A fine and very rare dagger exhibiting conflicting formal and decorative characteristics. While generally evoking the well-known Yemeni janbiyah dagger, close scrutiny reveals an unexpected origin.
The hilt a single section of elephant, brilliantly carved and undercut, depicting an armed warrior on horseback hunting a rhinoceros among huge trees, behind which the massive casements of windows set in the stone walls of a castle are visible. The handwrought blade emulates the Yemeni form: broad at the forte, sharply curved, continuously tapering and double edged, with the addition of a distinctive bisected rectangular central rib. The velvet-covered wooden scabbard with applied galloon, mounted in silver, the locket finely filigreed with a Christian cross, the chape with engraved motifs showing Persian influence, the finial of Arab thum form.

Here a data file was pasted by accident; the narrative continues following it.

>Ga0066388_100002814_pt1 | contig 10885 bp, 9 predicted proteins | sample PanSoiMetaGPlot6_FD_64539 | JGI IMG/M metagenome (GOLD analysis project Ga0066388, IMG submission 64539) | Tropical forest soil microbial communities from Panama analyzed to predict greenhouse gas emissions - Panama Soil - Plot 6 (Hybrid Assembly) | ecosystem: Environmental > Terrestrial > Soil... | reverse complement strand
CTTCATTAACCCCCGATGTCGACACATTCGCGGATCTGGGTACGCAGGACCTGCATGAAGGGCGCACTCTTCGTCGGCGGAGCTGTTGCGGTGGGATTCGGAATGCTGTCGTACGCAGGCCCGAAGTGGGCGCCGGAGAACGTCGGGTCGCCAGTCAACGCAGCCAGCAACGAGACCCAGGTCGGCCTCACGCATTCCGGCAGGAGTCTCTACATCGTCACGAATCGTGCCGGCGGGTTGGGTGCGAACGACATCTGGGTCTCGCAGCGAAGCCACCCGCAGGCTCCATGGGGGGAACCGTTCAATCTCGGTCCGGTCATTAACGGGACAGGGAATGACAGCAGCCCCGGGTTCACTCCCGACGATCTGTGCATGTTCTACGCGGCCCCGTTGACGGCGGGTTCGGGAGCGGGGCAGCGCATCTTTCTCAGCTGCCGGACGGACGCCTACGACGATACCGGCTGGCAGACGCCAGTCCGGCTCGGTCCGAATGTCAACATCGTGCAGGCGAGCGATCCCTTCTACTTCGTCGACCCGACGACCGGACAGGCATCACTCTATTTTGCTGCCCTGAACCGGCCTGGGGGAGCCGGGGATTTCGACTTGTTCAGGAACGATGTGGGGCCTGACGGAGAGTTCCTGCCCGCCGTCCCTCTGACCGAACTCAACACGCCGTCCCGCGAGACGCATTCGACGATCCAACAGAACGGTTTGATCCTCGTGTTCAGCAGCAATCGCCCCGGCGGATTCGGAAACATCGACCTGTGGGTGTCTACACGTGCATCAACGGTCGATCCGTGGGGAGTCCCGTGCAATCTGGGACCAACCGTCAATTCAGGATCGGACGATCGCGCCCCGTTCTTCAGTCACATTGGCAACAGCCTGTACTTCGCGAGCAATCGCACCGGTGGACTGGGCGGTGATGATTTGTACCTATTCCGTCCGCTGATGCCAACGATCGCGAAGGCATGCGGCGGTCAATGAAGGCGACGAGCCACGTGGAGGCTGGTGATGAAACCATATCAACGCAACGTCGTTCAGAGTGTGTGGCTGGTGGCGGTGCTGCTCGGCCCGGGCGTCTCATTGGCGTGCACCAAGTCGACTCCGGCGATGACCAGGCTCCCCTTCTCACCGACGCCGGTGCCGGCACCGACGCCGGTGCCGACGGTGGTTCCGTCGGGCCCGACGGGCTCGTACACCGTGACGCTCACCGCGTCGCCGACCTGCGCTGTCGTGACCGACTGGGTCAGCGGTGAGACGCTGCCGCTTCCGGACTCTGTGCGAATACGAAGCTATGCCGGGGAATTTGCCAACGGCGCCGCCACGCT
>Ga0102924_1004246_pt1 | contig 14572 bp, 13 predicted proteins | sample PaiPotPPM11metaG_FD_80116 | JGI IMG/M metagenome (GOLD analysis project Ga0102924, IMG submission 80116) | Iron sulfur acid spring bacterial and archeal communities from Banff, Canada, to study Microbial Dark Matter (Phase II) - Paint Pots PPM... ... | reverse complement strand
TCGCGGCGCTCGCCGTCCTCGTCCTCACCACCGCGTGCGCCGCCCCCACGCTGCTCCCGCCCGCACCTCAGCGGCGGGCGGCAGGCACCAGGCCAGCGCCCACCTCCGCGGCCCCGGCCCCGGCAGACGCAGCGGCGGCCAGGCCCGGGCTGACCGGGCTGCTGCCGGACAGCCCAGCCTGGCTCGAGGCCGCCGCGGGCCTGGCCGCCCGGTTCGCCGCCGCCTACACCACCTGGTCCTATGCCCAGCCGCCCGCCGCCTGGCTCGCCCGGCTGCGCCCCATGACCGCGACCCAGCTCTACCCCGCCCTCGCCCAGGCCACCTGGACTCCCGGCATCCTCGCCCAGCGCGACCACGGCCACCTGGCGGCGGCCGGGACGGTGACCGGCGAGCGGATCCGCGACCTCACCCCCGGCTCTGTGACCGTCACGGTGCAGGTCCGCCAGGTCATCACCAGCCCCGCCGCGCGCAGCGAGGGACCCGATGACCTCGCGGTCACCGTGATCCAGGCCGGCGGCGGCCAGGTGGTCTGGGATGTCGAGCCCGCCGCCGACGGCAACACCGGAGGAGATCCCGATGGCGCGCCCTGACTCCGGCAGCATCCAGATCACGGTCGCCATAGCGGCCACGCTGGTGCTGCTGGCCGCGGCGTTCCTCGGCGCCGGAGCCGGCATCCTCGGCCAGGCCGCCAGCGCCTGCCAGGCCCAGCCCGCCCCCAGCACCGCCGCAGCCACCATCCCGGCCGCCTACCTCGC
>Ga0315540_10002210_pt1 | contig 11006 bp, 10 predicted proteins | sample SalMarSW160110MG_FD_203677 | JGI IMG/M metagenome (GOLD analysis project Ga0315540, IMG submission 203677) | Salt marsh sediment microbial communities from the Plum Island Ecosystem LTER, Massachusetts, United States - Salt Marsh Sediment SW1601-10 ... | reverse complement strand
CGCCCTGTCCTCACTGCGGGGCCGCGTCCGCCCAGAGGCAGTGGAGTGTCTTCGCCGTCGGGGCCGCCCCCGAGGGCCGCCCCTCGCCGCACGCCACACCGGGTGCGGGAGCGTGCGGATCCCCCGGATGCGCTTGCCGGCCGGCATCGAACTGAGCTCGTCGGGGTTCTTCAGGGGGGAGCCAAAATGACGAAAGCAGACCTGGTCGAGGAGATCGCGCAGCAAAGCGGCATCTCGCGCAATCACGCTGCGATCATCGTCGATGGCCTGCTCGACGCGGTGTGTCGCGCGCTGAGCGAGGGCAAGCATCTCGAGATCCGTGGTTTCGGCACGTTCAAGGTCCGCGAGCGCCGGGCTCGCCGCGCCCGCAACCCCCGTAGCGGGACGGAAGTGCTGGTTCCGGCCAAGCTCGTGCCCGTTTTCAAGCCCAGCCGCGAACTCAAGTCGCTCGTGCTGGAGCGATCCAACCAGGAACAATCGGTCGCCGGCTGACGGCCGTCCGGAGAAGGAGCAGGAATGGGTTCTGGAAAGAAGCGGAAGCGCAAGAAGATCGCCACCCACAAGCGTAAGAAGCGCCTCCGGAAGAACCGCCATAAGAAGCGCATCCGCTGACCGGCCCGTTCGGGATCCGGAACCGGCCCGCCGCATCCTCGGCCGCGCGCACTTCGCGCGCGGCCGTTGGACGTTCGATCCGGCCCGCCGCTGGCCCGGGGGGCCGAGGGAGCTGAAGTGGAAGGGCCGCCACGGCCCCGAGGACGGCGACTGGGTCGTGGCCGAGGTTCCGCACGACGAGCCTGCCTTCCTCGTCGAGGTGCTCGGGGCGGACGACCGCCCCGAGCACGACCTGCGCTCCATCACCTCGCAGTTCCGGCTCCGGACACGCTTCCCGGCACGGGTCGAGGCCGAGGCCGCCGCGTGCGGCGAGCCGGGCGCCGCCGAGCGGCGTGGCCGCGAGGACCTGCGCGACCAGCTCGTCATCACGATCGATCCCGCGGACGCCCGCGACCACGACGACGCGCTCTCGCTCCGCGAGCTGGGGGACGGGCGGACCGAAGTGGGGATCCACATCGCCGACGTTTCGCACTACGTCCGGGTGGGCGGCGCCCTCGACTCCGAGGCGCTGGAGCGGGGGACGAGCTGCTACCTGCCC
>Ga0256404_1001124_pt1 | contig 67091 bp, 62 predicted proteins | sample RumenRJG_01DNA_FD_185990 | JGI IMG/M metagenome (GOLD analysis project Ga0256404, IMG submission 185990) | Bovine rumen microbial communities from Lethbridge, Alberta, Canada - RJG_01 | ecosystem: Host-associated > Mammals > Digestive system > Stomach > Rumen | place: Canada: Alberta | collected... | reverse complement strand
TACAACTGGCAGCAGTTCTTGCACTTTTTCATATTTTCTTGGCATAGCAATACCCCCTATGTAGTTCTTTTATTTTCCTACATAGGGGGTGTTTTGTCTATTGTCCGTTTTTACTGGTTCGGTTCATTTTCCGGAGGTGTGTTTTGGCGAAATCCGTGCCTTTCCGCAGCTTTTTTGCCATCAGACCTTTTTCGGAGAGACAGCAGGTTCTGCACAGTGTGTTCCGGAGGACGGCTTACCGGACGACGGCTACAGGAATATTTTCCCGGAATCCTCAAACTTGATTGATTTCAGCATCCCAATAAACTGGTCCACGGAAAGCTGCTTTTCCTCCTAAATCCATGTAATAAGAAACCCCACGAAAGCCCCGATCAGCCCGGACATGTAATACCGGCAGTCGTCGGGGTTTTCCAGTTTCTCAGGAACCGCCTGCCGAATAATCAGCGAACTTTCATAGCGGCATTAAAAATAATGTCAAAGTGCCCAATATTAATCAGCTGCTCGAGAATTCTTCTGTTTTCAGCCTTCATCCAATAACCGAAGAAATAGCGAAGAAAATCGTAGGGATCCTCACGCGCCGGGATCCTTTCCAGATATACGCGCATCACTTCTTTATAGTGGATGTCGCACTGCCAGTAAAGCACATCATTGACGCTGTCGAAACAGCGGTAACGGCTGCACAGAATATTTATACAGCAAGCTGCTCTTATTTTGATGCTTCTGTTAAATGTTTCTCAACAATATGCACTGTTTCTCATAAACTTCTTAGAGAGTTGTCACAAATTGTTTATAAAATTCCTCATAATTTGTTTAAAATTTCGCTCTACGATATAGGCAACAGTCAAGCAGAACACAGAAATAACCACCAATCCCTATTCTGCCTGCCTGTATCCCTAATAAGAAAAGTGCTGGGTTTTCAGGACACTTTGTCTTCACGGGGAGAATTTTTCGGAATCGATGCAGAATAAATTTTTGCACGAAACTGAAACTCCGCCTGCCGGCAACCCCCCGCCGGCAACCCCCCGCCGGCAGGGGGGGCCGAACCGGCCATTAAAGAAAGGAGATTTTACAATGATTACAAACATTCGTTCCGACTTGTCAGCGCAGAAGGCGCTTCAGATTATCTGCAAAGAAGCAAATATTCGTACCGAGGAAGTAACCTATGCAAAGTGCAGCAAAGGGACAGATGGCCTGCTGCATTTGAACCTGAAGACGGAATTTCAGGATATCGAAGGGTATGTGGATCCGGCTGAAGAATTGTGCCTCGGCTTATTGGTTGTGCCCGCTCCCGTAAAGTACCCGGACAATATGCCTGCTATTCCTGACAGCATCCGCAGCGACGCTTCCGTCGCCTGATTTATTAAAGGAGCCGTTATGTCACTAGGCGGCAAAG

The Kingdom of Georgia was declared a Christian nation by King Mirian III in 337 c.e. Various other religions, notable Zoroastrianism, persisted until the 7th century. Its nearest Christian neighbors were Byzantium and Armenia, with whom it generally enjoyed good relations. After the seventh century, Georgia was further bounded by Muslim states; it was invaded many times in its long history.In 1783, devastating wars with Persia and the Ottoman Empire, followed by constant raids by the Muslim mountaineers of Daghestan and Chechnia, compelled King Erekle (or Hercules) to sign a peace treaty with Imperial Russia; a few years later, this treaty was used by Tsar Paul I to annex the Kingdom of Georgia entirely.